• The depreciation component reduces the total benefit to the project resulting in adjustments in price. But, once the renewable project is running, it would be subject to pay a lower tax rate as well. So, economically, there may be some bump for offsite renewables prices, but don’t’ expect anything seismic. Additionally, falling technology costs can make up some of these losses.

International Markets

Could you please give your opinion about Canada and its growth potential? ­

  • Canada may provide an opportunity to enter a market at the beginning of corporate procurement. The risk found in low power pool prices also reflects an opportunity to sign cheap contracts before market prices rise, depending on timing of project signing, as projections indicate prices to increase. A capacity market is set to be introduced in 2021, and the environmental attributes being offered are projected to be incredibly valuable.
  • In the Alberta grid region, various non-utility players have begun entering into long-term virtual PPA contracts for projects that will make significant money over the term. The primary risk in this market has been the historically low prices for electricity in the past couple years, though prices are projected to rise due to coal retirements and evolution of natural gas price.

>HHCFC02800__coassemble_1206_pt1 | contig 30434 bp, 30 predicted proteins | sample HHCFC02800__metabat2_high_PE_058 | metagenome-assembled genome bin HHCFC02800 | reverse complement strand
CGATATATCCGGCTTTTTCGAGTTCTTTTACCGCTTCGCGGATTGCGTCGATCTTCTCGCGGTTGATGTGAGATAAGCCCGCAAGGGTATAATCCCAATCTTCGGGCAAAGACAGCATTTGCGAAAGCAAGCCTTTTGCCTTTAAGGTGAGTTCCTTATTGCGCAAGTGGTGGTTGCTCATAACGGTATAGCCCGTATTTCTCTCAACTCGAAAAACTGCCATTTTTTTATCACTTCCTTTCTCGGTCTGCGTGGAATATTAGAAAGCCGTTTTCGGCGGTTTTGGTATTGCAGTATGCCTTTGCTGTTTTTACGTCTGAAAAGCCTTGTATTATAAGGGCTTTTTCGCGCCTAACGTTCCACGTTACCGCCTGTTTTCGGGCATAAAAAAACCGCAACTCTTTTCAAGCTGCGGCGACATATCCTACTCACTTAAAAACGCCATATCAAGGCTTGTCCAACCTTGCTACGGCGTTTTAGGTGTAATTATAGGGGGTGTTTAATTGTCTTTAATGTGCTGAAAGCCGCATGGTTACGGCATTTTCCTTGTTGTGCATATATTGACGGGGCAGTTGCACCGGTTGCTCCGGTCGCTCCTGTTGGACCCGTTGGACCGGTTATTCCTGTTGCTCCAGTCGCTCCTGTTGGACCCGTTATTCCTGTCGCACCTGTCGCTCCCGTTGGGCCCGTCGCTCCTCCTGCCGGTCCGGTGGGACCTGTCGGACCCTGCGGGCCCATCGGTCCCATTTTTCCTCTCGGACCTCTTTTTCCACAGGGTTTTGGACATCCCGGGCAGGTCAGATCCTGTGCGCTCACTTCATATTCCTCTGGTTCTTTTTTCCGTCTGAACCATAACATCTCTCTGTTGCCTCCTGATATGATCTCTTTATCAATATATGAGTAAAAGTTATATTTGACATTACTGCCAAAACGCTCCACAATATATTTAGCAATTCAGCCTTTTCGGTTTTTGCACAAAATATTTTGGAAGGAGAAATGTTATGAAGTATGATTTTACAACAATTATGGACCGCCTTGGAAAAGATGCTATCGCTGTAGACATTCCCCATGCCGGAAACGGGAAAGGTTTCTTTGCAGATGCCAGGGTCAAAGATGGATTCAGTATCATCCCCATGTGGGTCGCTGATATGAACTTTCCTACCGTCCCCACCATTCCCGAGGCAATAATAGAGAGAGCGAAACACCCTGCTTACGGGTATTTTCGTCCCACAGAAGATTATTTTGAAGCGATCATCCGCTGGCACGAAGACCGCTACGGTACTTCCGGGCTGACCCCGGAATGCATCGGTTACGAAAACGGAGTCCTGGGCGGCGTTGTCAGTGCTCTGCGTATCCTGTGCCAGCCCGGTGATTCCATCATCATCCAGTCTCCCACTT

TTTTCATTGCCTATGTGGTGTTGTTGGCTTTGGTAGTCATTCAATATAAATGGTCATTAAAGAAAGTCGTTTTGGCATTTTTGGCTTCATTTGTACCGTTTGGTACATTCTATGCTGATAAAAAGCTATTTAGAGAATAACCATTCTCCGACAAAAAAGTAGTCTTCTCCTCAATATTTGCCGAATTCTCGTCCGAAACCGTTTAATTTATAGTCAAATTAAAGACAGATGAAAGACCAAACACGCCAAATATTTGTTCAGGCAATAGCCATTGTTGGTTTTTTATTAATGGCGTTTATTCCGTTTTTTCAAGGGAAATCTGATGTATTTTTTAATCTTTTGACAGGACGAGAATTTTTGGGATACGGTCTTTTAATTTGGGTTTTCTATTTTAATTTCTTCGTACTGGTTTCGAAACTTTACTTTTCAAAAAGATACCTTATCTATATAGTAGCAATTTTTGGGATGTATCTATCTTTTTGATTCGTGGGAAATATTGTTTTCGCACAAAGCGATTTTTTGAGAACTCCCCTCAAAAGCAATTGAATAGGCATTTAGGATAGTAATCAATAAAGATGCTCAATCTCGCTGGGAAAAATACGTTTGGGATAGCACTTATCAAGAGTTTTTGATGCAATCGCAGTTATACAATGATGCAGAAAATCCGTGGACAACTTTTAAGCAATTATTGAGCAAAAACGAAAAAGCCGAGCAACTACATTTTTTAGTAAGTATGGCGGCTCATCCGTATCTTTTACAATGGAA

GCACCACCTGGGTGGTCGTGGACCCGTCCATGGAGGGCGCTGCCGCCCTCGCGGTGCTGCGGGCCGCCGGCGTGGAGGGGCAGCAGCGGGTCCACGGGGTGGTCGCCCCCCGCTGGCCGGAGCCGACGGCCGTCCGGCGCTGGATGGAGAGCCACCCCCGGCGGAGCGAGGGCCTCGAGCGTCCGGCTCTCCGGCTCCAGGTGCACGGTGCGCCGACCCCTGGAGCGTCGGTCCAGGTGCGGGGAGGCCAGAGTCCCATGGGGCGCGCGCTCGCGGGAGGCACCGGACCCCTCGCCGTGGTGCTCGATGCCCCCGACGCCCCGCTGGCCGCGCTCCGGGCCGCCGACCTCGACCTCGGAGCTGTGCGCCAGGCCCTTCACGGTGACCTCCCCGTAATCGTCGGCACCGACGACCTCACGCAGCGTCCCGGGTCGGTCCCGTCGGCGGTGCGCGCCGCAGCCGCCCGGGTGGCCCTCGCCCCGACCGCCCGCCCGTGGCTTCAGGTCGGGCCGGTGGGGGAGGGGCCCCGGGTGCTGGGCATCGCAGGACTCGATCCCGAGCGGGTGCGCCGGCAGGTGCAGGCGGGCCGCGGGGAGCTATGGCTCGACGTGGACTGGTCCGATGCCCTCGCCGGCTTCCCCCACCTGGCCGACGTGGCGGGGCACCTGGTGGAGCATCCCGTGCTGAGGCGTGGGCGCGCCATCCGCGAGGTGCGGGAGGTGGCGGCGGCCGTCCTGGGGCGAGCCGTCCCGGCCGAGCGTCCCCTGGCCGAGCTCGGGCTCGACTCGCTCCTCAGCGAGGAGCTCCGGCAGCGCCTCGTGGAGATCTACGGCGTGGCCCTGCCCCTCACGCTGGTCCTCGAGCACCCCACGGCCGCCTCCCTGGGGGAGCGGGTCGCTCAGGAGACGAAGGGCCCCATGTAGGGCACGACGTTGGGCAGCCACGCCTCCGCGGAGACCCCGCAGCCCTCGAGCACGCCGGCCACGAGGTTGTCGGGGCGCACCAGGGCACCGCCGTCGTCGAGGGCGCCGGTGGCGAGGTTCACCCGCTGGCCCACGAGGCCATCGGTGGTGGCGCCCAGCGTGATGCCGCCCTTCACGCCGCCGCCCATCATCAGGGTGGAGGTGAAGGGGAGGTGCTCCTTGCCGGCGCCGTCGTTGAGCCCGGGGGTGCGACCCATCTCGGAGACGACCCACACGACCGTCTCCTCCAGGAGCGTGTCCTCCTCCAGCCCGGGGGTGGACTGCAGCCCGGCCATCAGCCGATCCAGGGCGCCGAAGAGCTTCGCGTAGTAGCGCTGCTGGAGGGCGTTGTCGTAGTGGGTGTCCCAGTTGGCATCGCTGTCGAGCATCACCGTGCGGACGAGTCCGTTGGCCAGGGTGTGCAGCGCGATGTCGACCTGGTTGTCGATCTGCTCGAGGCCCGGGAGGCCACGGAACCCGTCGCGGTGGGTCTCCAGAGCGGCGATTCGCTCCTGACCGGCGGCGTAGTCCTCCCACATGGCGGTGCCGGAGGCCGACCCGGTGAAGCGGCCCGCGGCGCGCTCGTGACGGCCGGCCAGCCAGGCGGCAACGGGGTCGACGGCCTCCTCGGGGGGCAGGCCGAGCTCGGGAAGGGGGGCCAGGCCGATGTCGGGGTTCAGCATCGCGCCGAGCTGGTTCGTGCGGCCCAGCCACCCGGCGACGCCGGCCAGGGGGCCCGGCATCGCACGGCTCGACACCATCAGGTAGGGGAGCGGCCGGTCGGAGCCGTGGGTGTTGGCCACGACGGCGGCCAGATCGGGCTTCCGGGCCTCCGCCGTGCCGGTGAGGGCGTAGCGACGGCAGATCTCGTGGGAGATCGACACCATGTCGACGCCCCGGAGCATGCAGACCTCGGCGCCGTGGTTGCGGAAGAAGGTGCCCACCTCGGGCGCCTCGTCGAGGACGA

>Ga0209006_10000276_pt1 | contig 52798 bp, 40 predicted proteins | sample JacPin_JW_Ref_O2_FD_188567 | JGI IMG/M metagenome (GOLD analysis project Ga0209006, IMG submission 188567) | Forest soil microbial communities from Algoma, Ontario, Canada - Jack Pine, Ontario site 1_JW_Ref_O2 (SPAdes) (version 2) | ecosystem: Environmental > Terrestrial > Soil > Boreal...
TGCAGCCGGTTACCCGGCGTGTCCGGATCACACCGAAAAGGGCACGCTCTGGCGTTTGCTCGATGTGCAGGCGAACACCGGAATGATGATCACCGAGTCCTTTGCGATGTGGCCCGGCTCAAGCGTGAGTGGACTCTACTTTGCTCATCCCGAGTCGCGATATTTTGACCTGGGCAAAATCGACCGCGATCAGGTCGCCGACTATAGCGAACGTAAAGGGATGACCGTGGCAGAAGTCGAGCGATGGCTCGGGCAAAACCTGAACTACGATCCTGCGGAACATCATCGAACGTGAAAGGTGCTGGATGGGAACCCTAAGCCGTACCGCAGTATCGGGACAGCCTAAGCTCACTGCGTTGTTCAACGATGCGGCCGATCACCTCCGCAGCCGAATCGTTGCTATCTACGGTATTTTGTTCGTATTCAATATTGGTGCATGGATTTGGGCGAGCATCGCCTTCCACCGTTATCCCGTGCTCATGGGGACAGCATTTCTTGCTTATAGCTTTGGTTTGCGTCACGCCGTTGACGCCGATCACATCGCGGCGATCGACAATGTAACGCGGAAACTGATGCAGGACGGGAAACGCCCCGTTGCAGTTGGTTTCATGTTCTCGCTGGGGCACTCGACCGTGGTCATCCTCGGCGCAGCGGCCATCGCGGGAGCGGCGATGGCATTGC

There are proposals for EU legislation to remove the ability to generate GOOs for any projects that have received subsidies. Can you tell more about that, and how that will impact possible corporate PPAs?­

  • Guarantees of Origin (GOOs) are less fundamental to project economics than other factors. Reportability, additionality, and economics are greater drivers for corporates, who want to have something to share about their deal publically that is robust, which the GOO system provides. As long as corporates can find a way to report in alignment with GHG Scope 2 guidelines, that is a significant driver (or hurdle if they can’t). 
  • To report as zero scope 2 emissions in the EU you must own and retire GOOs. Signing a PPA without GOOs would lessen the impact for the reporting driver, but there are other drivers that will still see adoption. Lower availability GOOs would indeed make PPAs less attractive in that respect.

Couldn’t join us during the live virtual event? We invite you to download the recording for more insights on navigating risks in the global clean tech market.

The post Global Clean Tech Q&A: Our Experts Answer Your Questions appeared first on Renewable Choice Energy.